Madhya Pradesh has topped the country in infant mortality rate (IMR) for the 12th successive time in a survey released by the central government last week. It has raised questions as to why over the years the state government has failed to check the death of infants compared to other states.
Madhya Pradesh has the highest IMR in the country with 52 deaths of children less than one year of age per 1000 live births, according to the latest sample registration system (SRS) baseline survey 2014 released by the registrar general of India.
Medical experts HT spoke to attribute four main factors for poor performance in checking IMR in the state. First factor is the acute shortage of doctors which has severely affected the healthcare delivery in rural areas.
MP requires 15,000 doctors but has only over 3,000’
“According to the laid down norms, there should be one doctor for every 5,000 people. In Madhya Pradesh, we ideally require around 15,000 doctors. But we have over 3,000 doctors. There is shortage of over 50% doctors against sanctioned 7,000 posts and 30 to 40% shortage of paramedics. This is the main factor that affects neonatal and maternal care in the state, which leads to high IMR,” said patron of Madhya Pradesh Medical Officers Association Dr Lalit Srivastava.
‘Young doctors not ready to work in rural areas’
Second factor, Srivastava said, was that young doctors were not ready to work in rural areas due to poor pay scale, no proper policy on promotion or transfer of doctors who agree to work in the remote areas, no residential facilities and safety arrangements for them in the rural areas. Third factor is the malnutrition and issues related to maternal health care, according to experts.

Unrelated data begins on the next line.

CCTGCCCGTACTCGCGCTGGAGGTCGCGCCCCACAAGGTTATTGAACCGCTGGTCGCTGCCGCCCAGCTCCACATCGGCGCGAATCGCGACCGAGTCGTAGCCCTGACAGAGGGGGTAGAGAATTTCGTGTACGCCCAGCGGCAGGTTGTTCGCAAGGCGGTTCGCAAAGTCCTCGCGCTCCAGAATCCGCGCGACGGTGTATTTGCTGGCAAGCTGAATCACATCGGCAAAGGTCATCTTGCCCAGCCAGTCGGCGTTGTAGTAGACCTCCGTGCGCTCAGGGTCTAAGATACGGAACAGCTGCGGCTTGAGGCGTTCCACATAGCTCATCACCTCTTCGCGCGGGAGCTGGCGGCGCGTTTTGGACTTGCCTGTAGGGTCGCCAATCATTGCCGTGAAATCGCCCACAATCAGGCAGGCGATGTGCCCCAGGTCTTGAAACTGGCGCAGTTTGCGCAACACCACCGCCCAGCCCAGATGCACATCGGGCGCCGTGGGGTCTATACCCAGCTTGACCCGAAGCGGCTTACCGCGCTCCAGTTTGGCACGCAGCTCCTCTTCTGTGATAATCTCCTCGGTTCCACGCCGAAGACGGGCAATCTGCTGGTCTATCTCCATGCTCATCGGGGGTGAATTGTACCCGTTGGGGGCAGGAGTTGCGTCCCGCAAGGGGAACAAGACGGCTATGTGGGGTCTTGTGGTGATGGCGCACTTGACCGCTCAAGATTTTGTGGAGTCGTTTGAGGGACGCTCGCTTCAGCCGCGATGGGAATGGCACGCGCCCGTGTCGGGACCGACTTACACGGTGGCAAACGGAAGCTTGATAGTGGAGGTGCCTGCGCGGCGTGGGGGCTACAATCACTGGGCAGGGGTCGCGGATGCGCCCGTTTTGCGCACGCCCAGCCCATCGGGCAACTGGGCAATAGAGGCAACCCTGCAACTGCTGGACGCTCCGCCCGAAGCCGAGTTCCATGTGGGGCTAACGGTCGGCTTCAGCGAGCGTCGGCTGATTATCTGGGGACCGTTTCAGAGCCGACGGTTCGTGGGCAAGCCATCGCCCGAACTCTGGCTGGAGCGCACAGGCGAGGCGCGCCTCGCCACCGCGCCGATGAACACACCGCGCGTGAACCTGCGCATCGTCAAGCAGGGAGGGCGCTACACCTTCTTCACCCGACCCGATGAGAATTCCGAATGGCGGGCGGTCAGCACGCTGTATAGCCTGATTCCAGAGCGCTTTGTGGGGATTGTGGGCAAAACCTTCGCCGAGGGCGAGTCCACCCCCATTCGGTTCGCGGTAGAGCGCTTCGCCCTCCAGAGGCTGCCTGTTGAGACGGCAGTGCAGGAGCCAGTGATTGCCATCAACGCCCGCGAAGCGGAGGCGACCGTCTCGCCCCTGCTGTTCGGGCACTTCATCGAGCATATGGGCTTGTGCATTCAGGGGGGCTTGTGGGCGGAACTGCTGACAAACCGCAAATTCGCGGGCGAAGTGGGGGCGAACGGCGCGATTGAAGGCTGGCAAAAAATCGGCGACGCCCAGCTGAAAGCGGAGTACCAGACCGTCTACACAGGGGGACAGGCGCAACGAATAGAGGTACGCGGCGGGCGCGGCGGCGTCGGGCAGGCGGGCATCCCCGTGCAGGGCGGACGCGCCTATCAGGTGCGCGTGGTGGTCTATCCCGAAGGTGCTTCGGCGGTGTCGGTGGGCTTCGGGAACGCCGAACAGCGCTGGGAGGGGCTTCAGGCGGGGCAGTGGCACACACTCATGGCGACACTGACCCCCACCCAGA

The Maternal Mortality Ratio in the state stands at 221 against 167 per 1,00,000 live births in the country. The National Family Health Survey-4 released earlier this year presents a grim picture of the neonatal healthcare in the state. The survey showed that 42.8% children under 5 years were underweight and over 68% children in the age bracket 6-59 months were anaemic. The survey also showed that over 54% women in the age bracket 15-49 years were anaemic in the state.
Fourth factor, according to the experts, is the negative attitude of some paramedics and doctors in the government health facilities.
Jan Swasthya Abhiyan’s Amulya Nidhi said massive health infrastructure won’t serve any purpose unless there were doctors in the rural areas. “Proper management of manpower in health department is lacking. In many health institutions across the state, the attitude of paramedics and some doctors is apathetic,” he said.
’Govt trying to address issue of shortage of doctors’
Deputy director national health mission Pankaj Shukla said the state government was trying to address the issue of the shortage of doctors and paramedical staff at the primary level.
“We have changed the quota for MD, MS courses for in-service doctors from 25% to 50%. The state government has also increased the age of retirement for doctors from 60 to 65. To improve the district hospitals, we are taking initiatives under ‘Kaya Kalp’ scheme which focuses on improving the working of government hospitals,” he said.
YEAR-WISE INFANT MORTALITY RATE IN STATE